Examine The Garage And Storage Shed Trends In The U.s.

sales of garage and shed storage, 2008-2013 (in billions of dollars) The Marketers Same Percentage of Households Spend More and Less Than $1,000 Annually on Home Improvements Sixty Percent of Households Do It Themselves with Home Improvements Other Spaces Higher Priorities Than Garage Younger Families With Higher Incomes, Advanced Educations Tend to Remodel Basements, Attics and Garages Purchase of Storage Sheds Remains Steady Majority of Households Spend More Than $500 on Sheds 75% of Households Assemble and Install Sheds Themselves Older Boomers With Larger Families, Young Children More Likely to Have Bought Sheds Southeast is Strongest Region for Sheds Boomers and College Graduates More Likely to Have Bought Garage Doors Central Region Strongest for Garage Doors Psychographic Traits of Remodelers and Shed Buyers Consumers Want Quality, Performance and Closet Storage Consumers Value Quality and Performance Most Closet Storage Most in Demand Consumers Do Want Large, Organized Garages Listening to Women She Wants to Eliminate Clutter Builders Take Women-Centric Approach Consumers Say They Want Green Products Consumers Want But Dont Often Buy Green Organization Calms Consumers Empty Nest Not So Empty Empty Nesters Downsizing A Fuller House for the Sandwich Generation Chapter 2: The Market A Robust Market Slows Down Figure 2-1: U.S. Sales of Garage and Shed Storage, 2004-2008 (in millions of dollars) Figure 2-2: Sales by Product Category, 2008 (percent) Garage Organization Products and Sheds About 2% of Housewares Table 2-1: U.S. Retail Sales of Housewares 2007 (in billions of dollars) Regional Differences Figure 2-3: New One Family Houses Sold, Percent with Basements, 2007 U.S. is Global Garage Organization and Shed Leader Factors Affecting Growth Figure 2-4: Number of U.S. Households, 2000-2008 (households in millions) Housing Boom Creates Demand for Organization Table 2-2: Percent of Home Ownership, 1990-2008 Figure 2-5: U.S. Quarterly Homeownership Rates, 2004-2008 (percent) Table 2-3: Annual Existing Home Sales, 2002-2008 Table 2-4: Annual New Home Sales/Median Annual Sales Price, 1995-2008 Table 2-5: Quarterly House Price Appreciation, 2005-2008 (percent) Table 2-6: Annual Housing Starts 2000-2008, Single Family Homes Easy Credit Drives Consumption Figure 2-6: Average Mortgage Rates, 2005-2008 (percent) Figure 2-7: First-Time Home Buyer Index in U.S., 2005-2008 (index) Figure 2-8: Consumer Credit in U.S., 2003-2008 (in billions of dollars) Figure 2-9: Home Mortgage Borrowing in U.S., 2003-2008 (in billions of dollars) Larger U.S. homes but trending smaller Table 2-7: Median Square Feet of Floor Area, New One Family Houses, 1985-2007 Americans Love Big Garages Table 2-8: Type of Parking Facility of New One-Family Houses Completed (percent) Big Spenders, Non-Savers Table 2-9: Personal Income and Its Disposition, 2001-2008 (in billions of dollars) Figure 2-10: U.S.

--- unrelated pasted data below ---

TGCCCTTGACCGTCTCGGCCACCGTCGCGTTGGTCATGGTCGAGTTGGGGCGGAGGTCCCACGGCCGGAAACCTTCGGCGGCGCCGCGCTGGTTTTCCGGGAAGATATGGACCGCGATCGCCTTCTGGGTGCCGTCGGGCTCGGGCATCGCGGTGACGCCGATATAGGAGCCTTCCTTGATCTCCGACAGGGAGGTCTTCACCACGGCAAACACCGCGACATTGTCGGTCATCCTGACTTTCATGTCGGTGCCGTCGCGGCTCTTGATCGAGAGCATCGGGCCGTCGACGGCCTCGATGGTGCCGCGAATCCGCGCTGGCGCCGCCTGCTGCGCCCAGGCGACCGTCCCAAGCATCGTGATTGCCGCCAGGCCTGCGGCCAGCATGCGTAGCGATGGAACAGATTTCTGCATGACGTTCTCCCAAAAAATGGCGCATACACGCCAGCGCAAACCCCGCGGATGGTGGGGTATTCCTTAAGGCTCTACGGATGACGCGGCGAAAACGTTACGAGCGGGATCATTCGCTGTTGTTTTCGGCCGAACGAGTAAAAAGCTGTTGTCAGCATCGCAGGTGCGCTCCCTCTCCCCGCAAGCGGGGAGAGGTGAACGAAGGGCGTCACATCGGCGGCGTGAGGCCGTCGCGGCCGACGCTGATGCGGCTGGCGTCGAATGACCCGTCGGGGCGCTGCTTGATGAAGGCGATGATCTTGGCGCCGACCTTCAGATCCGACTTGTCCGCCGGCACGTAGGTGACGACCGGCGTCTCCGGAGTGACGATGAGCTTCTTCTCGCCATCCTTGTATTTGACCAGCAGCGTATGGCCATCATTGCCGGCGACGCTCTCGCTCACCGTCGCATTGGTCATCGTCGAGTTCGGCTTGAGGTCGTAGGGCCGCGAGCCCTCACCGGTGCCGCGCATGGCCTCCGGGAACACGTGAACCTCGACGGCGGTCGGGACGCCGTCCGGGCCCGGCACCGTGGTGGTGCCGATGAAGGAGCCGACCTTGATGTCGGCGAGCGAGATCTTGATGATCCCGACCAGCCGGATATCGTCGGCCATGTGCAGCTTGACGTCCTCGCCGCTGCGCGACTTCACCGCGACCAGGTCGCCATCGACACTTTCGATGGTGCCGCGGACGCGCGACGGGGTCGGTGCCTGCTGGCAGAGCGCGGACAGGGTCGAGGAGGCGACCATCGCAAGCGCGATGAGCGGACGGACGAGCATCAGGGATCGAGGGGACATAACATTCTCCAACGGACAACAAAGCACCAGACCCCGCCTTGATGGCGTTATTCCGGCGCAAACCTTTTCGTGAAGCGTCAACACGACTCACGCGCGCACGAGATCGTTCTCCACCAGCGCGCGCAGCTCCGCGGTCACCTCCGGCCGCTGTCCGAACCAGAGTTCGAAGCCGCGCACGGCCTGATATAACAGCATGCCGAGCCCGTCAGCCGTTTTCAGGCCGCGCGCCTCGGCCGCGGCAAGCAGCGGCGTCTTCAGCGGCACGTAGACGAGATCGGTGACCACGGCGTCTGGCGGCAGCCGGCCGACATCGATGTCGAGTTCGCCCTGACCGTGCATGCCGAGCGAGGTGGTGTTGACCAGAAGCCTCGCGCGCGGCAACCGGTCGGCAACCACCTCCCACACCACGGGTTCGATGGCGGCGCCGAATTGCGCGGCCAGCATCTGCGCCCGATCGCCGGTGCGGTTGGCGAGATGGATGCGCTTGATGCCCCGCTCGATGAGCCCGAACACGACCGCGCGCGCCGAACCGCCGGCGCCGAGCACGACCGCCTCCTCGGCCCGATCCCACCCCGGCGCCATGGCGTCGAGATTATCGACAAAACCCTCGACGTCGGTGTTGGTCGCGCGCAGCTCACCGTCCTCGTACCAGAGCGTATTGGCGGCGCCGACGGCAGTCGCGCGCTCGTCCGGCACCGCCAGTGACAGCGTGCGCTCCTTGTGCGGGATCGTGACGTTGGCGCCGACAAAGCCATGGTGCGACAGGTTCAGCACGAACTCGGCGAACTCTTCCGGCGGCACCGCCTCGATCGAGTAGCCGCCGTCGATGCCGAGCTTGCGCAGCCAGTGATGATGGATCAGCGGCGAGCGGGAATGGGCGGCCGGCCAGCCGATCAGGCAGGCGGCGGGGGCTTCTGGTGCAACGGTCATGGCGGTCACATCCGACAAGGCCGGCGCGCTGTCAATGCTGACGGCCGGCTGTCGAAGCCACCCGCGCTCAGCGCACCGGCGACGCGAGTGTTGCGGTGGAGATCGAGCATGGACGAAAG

For the original version including any supplementary images or video, visit http://www.businesswire.com/news/home/20090310005952/en/Examine-Garage-Storage-Shed-Trends-U.S.

Online Sellers Tackle Storage Problems